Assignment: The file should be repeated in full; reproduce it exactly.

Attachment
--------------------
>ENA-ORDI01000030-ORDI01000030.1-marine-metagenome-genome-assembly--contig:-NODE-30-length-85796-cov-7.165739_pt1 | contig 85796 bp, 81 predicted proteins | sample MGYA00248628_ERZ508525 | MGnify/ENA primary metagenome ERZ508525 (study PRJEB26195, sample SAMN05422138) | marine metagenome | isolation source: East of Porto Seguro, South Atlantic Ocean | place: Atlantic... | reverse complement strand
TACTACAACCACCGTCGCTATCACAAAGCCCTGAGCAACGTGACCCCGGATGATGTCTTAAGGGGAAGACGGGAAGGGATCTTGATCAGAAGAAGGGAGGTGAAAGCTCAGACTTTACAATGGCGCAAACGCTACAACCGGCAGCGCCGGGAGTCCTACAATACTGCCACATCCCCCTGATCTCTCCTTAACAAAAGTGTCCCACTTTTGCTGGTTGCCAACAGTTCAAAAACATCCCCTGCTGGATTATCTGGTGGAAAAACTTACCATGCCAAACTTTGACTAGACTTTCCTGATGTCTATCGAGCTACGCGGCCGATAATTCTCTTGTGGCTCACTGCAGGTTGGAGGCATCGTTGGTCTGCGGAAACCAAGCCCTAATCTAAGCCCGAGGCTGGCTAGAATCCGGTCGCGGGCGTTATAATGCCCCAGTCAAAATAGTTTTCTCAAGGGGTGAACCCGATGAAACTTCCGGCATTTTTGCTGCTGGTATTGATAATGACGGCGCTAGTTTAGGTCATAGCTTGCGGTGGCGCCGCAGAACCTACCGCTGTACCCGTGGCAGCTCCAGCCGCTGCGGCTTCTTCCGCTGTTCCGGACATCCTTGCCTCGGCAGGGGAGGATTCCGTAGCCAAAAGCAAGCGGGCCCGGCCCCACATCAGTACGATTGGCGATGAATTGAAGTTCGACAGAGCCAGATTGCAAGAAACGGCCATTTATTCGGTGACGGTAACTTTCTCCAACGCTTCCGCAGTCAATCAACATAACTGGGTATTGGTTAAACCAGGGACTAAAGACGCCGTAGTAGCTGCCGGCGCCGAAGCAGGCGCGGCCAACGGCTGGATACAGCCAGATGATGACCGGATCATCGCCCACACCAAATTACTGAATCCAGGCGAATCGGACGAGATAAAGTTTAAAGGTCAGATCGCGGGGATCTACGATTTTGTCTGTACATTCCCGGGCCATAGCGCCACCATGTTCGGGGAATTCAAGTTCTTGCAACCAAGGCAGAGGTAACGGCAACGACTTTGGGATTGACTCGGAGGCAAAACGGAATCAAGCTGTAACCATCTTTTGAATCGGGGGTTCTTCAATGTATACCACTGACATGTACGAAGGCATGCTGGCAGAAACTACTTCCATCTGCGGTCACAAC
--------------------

>ENA-ORDI01000030-ORDI01000030.1-marine-metagenome-genome-assembly--contig:-NODE-30-length-85796-cov-7.165739_pt1 | contig 85796 bp, 81 predicted proteins | sample MGYA00248628_ERZ508525 | MGnify/ENA primary metagenome ERZ508525 (study PRJEB26195, sample SAMN05422138) | marine metagenome | isolation source: East of Porto Seguro, South Atlantic Ocean | place: Atlantic... | reverse complement strand
TACTACAACCACCGTCGCTATCACAAAGCCCTGAGCAACGTGACCCCGGATGATGTCTTAAGGGGAAGACGGGAAGGGATCTTGATCAGAAGAAGGGAGGTGAAAGCTCAGACTTTACAATGGCGCAAACGCTACAACCGGCAGCGCCGGGAGTCCTACAATACTGCCACATCCCCCTGATCTCTCCTTAACAAAAGTGTCCCACTTTTGCTGGTTGCCAACAGTTCAAAAACATCCCCTGCTGGATTATCTGGTGGAAAAACTTACCATGCCAAACTTTGACTAGACTTTCCTGATGTCTATCGAGCTACGCGGCCGATAATTCTCTTGTGGCTCACTGCAGGTTGGAGGCATCGTTGGTCTGCGGAAACCAAGCCCTAATCTAAGCCCGAGGCTGGCTAGAATCCGGTCGCGGGCGTTATAATGCCCCAGTCAAAATAGTTTTCTCAAGGGGTGAACCCGATGAAACTTCCGGCATTTTTGCTGCTGGTATTGATAATGACGGCGCTAGTTTAGGTCATAGCTTGCGGTGGCGCCGCAGAACCTACCGCTGTACCCGTGGCAGCTCCAGCCGCTGCGGCTTCTTCCGCTGTTCCGGACATCCTTGCCTCGGCAGGGGAGGATTCCGTAGCCAAAAGCAAGCGGGCCCGGCCCCACATCAGTACGATTGGCGATGAATTGAAGTTCGACAGAGCCAGATTGCAAGAAACGGCCATTTATTCGGTGACGGTAACTTTCTCCAACGCTTCCGCAGTCAATCAACATAACTGGGTATTGGTTAAACCAGGGACTAAAGACGCCGTAGTAGCTGCCGGCGCCGAAGCAGGCGCGGCCAACGGCTGGATACAGCCAGATGATGACCGGATCATCGCCCACACCAAATTACTGAATCCAGGCGAATCGGACGAGATAAAGTTTAAAGGTCAGATCGCGGGGATCTACGATTTTGTCTGTACATTCCCGGGCCATAGCGCCACCATGTTCGGGGAATTCAAGTTCTTGCAACCAAGGCAGAGGTAACGGCAACGACTTTGGGATTGACTCGGAGGCAAAACGGAATCAAGCTGTAACCATCTTTTGAATCGGGGGTTCTTCAATGTATACCACTGACATGTACGAAGGCATGCTGGCAGAAACTACTTCCATCTGCGGTCACAAC